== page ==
My Butt-Kicking Painting Challenge

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The Pier at Crescent II. Acrylic. 18×36
Processed with VSCO with f2 preset
The Pier at Crescent II. Acrylic. 18×36
Processed with VSCO with f2 preset
The Pier At Crescent II – Close Up
The Pier at Crescent II - Close Up
The Pier at Crescent II – Close Up

This painting was done in record time. Twelve days!! (I made a chart to track my hours which you can view/print/download here) After struggling with what to paint next and my “artistic vision” I decided to challenge myself and paint the same picture again. The thing is is that the last painting I posted “The Pier At Crescent” was really awesome technically compared to a lot of my other paintings (I’m not bragging), but I did not really enjoy painting it. It was looonnngg and very tedious and I wanted to scribble all over it with a sharpie at times. I forced myself to finish one section before I started the next (the pier before the sky, for example) and it felt as if all these separate pieces were being patched together. It seemed forced. And although it got a great response I couldn’t help but think that wasn’t how I wanted to spend the rest of my creative career. But when I look back at the paintings where I just did whatever I wanted and was all fruity the end product wasn’t necessarily that aesthetically appealing.

So I decided to repeat the subject matter in order to force myself to focus on technique. It’s easy to get caught up in a new picture and not ever really improve your style. Don’t get me wrong, I’m proud of how the last painting turned out, but to me it just feels…stationary. I want my paintings to feel alive when you look at them, like you can almost see them moving.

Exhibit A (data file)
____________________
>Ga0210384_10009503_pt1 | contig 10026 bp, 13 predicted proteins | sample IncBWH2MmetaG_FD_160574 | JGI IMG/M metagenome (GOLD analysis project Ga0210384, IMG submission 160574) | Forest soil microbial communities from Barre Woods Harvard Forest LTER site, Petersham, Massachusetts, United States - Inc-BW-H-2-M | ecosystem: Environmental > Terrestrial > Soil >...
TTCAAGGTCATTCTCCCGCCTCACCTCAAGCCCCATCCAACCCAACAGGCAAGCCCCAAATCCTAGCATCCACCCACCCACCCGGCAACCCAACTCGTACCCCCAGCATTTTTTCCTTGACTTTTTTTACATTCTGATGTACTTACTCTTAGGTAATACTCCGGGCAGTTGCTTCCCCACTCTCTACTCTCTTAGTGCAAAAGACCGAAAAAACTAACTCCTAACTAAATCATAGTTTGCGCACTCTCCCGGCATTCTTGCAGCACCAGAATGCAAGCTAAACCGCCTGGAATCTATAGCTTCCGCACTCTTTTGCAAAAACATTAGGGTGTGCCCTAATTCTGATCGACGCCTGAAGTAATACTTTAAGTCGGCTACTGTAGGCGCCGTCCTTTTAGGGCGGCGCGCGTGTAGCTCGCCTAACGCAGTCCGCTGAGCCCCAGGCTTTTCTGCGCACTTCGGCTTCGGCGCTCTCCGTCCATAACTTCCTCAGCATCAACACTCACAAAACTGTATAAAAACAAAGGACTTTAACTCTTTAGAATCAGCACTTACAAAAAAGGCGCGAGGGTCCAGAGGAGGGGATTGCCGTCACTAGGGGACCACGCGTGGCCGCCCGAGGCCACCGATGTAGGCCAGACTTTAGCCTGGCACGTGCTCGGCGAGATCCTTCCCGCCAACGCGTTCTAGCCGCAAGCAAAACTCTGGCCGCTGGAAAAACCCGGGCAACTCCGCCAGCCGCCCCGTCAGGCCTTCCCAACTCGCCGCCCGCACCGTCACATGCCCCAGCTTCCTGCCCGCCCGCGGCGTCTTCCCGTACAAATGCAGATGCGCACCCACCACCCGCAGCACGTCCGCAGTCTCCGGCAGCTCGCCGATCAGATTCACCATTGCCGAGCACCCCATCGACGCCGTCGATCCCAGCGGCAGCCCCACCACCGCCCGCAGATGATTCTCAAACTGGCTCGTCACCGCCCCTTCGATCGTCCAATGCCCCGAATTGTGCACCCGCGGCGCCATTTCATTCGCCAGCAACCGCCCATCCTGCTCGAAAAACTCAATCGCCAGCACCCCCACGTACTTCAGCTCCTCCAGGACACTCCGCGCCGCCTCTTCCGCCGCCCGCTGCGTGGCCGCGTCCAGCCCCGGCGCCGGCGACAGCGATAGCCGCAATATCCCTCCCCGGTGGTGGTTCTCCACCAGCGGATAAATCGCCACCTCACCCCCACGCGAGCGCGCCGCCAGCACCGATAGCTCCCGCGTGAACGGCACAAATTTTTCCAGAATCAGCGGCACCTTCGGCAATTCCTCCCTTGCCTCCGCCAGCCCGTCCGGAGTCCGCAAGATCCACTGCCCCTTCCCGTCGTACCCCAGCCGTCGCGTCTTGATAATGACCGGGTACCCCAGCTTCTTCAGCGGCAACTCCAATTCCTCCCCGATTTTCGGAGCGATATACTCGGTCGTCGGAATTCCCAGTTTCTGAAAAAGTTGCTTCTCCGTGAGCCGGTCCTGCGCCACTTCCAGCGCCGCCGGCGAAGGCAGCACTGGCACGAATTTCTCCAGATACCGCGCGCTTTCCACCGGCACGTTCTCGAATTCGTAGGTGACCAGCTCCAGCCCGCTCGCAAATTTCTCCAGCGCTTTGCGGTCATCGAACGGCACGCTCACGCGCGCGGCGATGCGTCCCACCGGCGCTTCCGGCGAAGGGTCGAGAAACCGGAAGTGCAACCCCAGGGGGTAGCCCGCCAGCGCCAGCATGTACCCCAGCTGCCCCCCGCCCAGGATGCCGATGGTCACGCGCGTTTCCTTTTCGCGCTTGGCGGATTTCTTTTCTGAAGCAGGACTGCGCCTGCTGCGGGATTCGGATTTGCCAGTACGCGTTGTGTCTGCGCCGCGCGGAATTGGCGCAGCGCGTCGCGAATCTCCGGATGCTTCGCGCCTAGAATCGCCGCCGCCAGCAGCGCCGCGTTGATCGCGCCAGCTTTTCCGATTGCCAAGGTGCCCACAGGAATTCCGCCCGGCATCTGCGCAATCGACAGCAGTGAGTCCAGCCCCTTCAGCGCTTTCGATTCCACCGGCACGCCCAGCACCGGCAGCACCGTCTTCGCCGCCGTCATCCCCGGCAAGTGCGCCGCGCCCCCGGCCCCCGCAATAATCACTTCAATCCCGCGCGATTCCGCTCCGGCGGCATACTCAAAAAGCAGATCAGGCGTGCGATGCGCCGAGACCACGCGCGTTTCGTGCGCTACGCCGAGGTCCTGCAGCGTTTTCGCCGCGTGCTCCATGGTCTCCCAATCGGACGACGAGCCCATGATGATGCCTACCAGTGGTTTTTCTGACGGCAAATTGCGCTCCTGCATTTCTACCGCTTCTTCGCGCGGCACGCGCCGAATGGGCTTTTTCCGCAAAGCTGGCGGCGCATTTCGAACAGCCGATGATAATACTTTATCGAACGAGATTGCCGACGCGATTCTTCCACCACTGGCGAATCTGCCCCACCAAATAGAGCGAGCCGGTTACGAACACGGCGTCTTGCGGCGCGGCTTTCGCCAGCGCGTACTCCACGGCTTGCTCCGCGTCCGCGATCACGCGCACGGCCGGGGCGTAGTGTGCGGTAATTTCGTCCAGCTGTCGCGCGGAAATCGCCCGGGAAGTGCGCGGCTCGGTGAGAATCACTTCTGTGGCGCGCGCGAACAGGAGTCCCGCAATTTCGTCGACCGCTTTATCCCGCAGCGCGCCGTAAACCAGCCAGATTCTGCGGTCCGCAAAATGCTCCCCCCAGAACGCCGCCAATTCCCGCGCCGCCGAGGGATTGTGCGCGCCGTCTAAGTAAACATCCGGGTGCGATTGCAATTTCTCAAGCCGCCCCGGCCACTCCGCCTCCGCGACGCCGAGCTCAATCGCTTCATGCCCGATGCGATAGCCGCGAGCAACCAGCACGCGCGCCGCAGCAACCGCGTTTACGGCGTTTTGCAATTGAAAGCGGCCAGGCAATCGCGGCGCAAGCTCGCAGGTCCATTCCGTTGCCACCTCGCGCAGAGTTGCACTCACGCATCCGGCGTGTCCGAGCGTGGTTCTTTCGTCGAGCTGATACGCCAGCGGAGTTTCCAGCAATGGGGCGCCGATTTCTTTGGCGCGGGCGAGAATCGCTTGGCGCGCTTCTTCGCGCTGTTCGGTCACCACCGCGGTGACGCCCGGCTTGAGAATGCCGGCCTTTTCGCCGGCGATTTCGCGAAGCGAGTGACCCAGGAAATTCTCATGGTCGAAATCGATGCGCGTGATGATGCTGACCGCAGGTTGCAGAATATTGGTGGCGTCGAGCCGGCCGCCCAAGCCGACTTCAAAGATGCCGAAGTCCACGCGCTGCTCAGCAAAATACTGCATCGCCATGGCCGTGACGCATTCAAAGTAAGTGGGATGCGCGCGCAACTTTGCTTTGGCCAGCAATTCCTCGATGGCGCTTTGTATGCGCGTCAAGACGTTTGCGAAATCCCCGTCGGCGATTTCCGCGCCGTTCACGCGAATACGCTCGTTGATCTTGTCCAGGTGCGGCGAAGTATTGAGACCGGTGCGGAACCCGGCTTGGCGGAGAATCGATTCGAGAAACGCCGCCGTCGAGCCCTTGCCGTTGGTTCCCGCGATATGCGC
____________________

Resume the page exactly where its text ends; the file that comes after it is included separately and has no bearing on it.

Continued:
Because this canvas was a different shape I knew that I would have to put more emphasis on the clouds since they took up so much of the painting. I kept trying to paint what I thought clouds should look like and where I thought they should be placed but it wasn’t working. Then I saw this painting titled “Night Drive” by Diana Willard:

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Night Drive by Diana Willard

It inspired me that the clouds didn’t look like clouds per se. But they give motion to the painting and make it interesting. I then tried just making random marks (I even closed my eyes for a bit!) which eventually morphed into sky and clouds. It really helped to free me to realize that a mark you make might look like nothing or even look weird on its own, but as a whole, it works.

One other thing I tried on this painting that really helped me out was doing a monochromatic underpainting to help me map out the lights and darks.

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Monochromatic Underpainting

I think typically they are done in black and white, but for whatever reason I did it in purple. It was great because I ended up letting some of it show through the final layer and it really complemented the blues in the sky and water.

Last thing I’d like say is that I am finally forcing myself to settle down. I am going to endeavour to create a cohesive body of work that is all one style and similar subject matter (by “body of work” I mean 20+ paintings). The painting I have just started is another view of Crescent Pier and I will probably do one more after that. I then hope to do several paintings from photos I took at White Rock Beach after that storm that happened a couple weeks ago.

It is exciting to me that I am finally in the place mentally where I feel I can commit to a project of this size instead of wishy-washally going to and fro with each painting. I am choosing a direction and you can hold me accountable. I am determined.

6 thoughts on “My Butt-Kicking Painting Challenge

  1. I love this painting, it’s beautiful!

    Monochromatic underpainting are super useful. I’ve also found them very helpful to figure out the painting’s composition, darks and lights before diving into color and detail and such.

    Liked by 1 person

    1. Ruth your hard work and commitment to your passion is inspiring! I’m excited to see the next set of paintings. You’ve really honed your skill 🙂

      Liked by 1 person

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